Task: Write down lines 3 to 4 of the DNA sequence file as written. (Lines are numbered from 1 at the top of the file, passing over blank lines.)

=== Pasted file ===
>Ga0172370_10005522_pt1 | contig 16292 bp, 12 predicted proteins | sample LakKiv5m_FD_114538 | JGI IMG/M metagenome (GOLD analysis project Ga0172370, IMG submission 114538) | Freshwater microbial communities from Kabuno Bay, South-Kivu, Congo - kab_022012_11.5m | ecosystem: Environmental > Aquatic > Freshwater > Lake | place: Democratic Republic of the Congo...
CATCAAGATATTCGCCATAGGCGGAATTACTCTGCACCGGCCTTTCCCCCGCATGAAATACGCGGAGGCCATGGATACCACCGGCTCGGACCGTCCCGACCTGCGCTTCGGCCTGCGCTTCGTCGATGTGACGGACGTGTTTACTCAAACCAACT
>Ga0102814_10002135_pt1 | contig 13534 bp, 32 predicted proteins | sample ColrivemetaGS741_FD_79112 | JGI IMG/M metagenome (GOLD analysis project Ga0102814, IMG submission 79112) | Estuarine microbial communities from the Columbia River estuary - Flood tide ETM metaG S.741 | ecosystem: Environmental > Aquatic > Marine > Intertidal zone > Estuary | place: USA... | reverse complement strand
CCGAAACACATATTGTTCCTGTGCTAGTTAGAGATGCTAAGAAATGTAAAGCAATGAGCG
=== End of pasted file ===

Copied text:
>Ga0102814_10002135_pt1 | contig 13534 bp, 32 predicted proteins | sample ColrivemetaGS741_FD_79112 | JGI IMG/M metagenome (GOLD analysis project Ga0102814, IMG submission 79112) | Estuarine microbial communities from the Columbia River estuary - Flood tide ETM metaG S.741 | ecosystem: Environmental > Aquatic > Marine > Intertidal zone > Estuary | place: USA... | reverse complement strand
CCGAAACACATATTGTTCCTGTGCTAGTTAGAGATGCTAAGAAATGTAAAGCAATGAGCG